I’m one of those guys who knows how to have a conversation. But I can see why you might confuse the two. This is what I get for being charitable lol. You obviously have no idea what a troll is. You repeating the same point for a literal week is the only troll-like behavior here. Saying that a common propulsion system makes no sense is a big claim that I wanted an explanation for. If you are unable to give an explanation, that’s fine, but that reflects negatively on you alone. Not me.

  • Navy✓ᵛᵉʳᶦᶠᶦᵉᵈ

    This preposterous government of ours (U.S.) has mandated every automaker must meet federal regulations to make vehicles more greener by 2025, I supposed; most importantly, automakers are force feeding us electric vehicles which I am not really fond of because I am a traditionalist. I like big V-8 engines, rear-wheel drive, and more than 400 horsepower in a gasoline powered engine, not some effeminate, namby-pamby wimp’s car.

    • Kagan

      Well it is much worse over here!

      • Navy✓ᵛᵉʳᶦᶠᶦᵉᵈ

        Over where, Kagan?

    • Afi Keita James

      I Know, Get rid of the CAFE Standards period..

    • Dude

      “namby-pamby” Lmao. Ok grandpa, I’ll tell the nurses not to keep the icky girly cars away from you.

      • Navy✓ᵛᵉʳᶦᶠᶦᵉᵈ

        Thanks, grandson!

        • Dude

          Shouldn’t you be more worried about writing a will and not the cars no one is making you buy anyway?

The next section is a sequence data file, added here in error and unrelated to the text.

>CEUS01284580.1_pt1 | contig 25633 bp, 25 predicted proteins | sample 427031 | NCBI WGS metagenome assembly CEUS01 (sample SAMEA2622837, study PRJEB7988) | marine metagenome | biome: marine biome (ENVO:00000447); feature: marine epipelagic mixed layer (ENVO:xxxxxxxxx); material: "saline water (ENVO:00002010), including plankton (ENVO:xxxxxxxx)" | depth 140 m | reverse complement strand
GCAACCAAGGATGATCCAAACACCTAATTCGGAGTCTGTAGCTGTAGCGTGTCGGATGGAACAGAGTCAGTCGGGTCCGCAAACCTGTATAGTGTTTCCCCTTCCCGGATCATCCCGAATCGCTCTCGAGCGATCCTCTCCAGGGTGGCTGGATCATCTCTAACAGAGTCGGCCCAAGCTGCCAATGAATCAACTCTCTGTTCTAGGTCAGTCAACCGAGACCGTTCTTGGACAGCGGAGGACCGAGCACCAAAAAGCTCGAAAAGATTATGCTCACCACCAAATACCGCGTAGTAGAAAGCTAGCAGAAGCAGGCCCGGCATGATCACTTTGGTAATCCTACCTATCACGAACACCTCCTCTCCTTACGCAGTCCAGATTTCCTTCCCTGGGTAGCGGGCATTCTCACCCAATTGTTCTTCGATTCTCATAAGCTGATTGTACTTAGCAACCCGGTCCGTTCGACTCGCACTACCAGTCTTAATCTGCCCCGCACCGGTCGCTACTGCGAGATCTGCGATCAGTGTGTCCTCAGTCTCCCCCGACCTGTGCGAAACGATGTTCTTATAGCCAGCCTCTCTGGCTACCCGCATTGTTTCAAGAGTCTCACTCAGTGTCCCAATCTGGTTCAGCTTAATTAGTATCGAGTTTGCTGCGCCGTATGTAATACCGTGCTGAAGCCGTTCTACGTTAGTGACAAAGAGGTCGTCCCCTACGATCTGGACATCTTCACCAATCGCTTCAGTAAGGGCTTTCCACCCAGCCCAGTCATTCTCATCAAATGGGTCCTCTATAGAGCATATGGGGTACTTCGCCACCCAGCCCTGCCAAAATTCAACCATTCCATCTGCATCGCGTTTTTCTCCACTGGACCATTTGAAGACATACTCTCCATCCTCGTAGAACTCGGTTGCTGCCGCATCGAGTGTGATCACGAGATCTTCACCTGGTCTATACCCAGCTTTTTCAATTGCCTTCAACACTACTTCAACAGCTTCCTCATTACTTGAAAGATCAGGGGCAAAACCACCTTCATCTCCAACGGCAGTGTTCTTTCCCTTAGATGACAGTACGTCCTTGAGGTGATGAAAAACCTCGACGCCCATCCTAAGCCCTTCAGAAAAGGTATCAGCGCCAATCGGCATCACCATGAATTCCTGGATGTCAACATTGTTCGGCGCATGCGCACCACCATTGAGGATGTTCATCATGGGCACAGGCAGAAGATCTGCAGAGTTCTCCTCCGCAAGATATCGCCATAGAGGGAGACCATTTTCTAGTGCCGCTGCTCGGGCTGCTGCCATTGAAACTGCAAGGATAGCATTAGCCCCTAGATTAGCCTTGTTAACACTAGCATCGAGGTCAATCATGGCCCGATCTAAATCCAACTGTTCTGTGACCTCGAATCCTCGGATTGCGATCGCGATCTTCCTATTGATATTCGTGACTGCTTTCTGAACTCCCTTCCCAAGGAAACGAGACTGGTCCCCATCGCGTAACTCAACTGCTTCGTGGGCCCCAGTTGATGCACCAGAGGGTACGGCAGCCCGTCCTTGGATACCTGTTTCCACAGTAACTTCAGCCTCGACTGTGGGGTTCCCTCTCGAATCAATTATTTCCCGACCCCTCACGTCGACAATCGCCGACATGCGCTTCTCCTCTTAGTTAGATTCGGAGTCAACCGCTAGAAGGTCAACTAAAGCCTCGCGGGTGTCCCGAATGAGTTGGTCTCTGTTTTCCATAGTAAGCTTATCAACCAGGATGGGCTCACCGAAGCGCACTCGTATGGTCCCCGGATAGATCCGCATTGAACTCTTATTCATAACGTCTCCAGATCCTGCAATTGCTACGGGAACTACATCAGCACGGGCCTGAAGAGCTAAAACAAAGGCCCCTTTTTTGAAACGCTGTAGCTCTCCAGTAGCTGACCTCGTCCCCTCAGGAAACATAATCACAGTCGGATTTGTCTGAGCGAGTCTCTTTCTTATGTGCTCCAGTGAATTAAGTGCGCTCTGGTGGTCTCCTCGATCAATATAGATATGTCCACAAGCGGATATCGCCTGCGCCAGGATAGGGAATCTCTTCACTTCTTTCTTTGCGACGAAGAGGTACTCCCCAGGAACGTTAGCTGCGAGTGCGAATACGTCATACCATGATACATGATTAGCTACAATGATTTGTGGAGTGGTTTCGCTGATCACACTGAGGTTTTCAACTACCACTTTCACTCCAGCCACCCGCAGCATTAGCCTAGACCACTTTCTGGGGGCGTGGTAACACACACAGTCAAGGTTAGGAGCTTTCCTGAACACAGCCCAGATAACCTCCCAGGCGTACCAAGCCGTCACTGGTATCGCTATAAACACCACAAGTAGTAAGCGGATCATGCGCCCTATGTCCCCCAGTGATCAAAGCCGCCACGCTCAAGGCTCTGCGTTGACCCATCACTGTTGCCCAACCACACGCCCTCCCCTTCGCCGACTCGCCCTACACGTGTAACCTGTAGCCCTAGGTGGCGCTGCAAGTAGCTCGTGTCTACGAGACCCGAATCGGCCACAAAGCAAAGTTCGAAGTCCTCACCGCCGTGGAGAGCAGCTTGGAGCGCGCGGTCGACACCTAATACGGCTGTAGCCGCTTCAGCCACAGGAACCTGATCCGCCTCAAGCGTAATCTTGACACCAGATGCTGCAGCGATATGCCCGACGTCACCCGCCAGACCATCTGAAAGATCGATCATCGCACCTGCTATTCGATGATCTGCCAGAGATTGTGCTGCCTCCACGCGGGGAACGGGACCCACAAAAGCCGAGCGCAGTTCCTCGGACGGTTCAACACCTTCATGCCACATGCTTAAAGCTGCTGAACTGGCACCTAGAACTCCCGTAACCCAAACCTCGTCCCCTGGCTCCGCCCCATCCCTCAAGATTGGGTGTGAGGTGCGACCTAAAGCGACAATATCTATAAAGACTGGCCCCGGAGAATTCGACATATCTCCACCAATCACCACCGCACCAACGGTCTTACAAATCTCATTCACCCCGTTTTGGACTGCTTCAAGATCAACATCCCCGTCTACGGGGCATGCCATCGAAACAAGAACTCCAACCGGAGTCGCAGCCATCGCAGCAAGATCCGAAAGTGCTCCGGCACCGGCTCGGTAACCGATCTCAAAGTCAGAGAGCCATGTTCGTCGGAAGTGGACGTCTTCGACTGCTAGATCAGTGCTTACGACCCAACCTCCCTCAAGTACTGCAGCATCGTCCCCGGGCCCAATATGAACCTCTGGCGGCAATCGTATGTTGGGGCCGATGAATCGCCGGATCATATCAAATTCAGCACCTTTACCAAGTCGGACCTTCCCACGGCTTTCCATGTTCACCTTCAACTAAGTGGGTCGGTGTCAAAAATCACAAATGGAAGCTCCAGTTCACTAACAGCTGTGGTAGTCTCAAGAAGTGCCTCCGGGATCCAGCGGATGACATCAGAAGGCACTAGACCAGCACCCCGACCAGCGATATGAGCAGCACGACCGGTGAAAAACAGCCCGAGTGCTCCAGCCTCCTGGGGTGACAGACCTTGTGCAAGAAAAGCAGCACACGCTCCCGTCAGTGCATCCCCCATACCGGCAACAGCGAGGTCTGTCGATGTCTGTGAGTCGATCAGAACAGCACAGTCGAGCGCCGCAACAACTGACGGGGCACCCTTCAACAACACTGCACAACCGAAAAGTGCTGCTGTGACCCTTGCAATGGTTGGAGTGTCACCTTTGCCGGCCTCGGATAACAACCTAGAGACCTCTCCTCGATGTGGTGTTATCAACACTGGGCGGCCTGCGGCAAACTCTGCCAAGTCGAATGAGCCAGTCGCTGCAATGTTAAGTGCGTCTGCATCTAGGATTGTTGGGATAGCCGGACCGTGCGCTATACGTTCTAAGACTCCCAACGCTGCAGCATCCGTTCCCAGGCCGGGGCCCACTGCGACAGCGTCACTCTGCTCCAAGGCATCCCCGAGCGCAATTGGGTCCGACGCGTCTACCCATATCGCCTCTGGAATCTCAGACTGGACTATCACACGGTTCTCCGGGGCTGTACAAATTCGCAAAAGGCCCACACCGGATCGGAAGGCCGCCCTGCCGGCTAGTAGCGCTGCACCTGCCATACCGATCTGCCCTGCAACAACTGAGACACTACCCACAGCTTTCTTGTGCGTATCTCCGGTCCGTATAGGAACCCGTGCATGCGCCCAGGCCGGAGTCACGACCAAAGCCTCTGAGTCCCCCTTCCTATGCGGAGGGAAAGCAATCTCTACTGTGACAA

• Navy✓ᵛᵉʳᶦᶠᶦᵉᵈ

            Yes, it will all go to my granddaughter, and not you, grandson!

          • Dude

            But what will I do without 5 bucks and a shoestring collection? I really wanted that 5 bucks and shoestring collection…

          • Navy✓ᵛᵉʳᶦᶠᶦᵉᵈ

            I will leave you 1-percent of my earnings, grandson.

          • Dude

            5 cents and half a shoelace. Thanks.

          • Navy✓ᵛᵉʳᶦᶠᶦᵉᵈ

            You’re welcome, grandson!

    • Bobby Lee

      “Get off my ‘more greener’ lawn!”

  • Six Thousand Times

    We’re talking about (roughly) 2s the powerplant, not the entire vehicle.

  • CBV2020

    And if it still has that awful steering column mounted shifter… FAIL! I know someone in the market for a new vehicle and won’t get the S63 AMG just because of the shifter location, can you blame them?